Facebook removes & # 39; pseudoscience & # 39; of the list of allowed keywords that advertisers use to target people
- Facebook has & # 39; pseudoscience & # 39; removed from their list of allowed keywords
- The decision comes after a report by The Markup
- An advertising portal for & # 39; pseudoscience & # 39; had more than 78 million people
Facebook has the word & # 39; pseudoscience & # 39; removed from their list of allowed keywords for advertisers.
According to a report by The Markup, Facebook has until recently allowed advertisers to profit from ads that & # 39; t the word & # 39; pseudoscience & # 39; straight.
The Markup also reports that a & # 39; ad portal & # 39; for the keyword that allows advertisers to target their products to more than 78 million people.
Facebook has the keywords & # 39; pseudoscience & # 39; removed from their list of allowed phrases according to a report by The Markup (Stock Photo)
After The Markup was able to place an ad that targeted people with the keyword that was approved by Facebook, the company said it has completely eliminated the category.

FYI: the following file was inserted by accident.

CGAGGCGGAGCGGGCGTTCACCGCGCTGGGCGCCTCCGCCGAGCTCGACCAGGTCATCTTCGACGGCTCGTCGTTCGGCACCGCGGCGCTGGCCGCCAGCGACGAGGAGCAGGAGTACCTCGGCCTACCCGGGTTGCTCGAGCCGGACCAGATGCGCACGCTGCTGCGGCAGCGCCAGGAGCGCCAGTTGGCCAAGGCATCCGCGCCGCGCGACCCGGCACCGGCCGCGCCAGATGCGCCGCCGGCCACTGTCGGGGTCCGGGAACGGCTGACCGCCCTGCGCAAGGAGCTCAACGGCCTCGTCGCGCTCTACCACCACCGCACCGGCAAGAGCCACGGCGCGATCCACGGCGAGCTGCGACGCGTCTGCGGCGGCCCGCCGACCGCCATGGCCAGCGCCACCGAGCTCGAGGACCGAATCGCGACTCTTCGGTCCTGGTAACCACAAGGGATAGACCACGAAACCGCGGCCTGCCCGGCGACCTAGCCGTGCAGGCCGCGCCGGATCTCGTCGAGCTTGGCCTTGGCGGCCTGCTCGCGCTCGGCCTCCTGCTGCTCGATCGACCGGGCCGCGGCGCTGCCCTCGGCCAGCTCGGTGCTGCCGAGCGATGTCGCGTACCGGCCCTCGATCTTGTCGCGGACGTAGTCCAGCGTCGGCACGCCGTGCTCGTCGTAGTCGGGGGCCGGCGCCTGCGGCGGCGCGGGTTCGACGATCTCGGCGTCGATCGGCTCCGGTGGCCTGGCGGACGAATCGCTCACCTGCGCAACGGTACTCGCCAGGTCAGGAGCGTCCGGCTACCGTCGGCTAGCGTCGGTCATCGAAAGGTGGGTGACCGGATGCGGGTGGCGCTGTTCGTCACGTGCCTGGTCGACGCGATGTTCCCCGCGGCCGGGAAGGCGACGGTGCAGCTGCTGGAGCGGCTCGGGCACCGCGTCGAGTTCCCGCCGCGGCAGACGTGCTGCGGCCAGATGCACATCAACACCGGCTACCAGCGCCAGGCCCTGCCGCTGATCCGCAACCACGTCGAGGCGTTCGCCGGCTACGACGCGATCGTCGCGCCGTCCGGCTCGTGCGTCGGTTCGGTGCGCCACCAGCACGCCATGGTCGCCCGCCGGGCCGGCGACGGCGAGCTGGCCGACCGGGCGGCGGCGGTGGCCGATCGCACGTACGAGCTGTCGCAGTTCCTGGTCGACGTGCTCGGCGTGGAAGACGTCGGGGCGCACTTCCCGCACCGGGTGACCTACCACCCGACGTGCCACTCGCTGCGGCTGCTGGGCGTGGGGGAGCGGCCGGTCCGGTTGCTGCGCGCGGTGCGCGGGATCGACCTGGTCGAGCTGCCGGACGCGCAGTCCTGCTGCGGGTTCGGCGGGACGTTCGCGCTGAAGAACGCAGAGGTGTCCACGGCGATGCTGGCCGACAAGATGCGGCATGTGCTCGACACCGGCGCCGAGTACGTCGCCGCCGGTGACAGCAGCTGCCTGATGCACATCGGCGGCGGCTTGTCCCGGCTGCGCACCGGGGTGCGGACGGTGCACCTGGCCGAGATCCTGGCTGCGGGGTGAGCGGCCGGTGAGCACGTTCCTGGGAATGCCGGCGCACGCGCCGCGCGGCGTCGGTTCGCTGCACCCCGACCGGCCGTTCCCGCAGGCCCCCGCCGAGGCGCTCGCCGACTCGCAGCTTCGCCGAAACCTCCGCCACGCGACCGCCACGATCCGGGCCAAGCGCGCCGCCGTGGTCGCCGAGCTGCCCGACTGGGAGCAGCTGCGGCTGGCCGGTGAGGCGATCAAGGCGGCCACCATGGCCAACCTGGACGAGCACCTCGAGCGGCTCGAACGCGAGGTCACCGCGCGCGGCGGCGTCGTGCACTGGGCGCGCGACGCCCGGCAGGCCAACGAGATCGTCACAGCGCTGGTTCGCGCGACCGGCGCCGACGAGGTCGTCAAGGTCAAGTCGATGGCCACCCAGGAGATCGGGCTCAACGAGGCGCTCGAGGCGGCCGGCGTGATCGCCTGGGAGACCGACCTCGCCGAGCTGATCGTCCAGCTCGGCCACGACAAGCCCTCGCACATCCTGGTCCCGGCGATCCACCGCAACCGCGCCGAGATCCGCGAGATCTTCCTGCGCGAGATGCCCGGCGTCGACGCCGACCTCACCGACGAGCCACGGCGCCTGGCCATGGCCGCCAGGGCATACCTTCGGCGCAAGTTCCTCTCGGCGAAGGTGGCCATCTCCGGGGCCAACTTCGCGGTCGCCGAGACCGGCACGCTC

In a statement to The Verge after the decision, Facebook said:
& # 39; We removed this targeting option to prevent potential abuse in ads. & # 39;
Facebook probably held a portal for & # 39; pseudoscience & # 39; active despite taking other related categories such as & # 39; chemtrails & # 39; and other collaborations according to The Markup.
The news that advertisers might target based on & # 39; s category comes with particularly sensitive timing as Facebook tries to fight for bad information on its COVID-19 platform.
As of April 16, Facebook CEO Mark Zuckerberg said the platform had placed warning labels on more than 40 million messages related to COVID-19.
Facebook recently opened its Messenger app for health authorities to help disseminate important information about new coronavirus COVID-19 (stock)
In addition to removing content, Facebook has also begun notifying users who may have come in contact with incorrect information.
However, attempts to fix bad information have not gone unnoticed.
Facebook recently acknowledged that it was a & # 39; error & # 39; made by blocking content about making hand-sewn masks and urging users to ban them, including groups in Pennsylvania, Illinois and California.
Twitter has also taken important stances against misinformation being disseminated by presidents in Brazil and Venezuela who promote unproven treatment for COVID-19.
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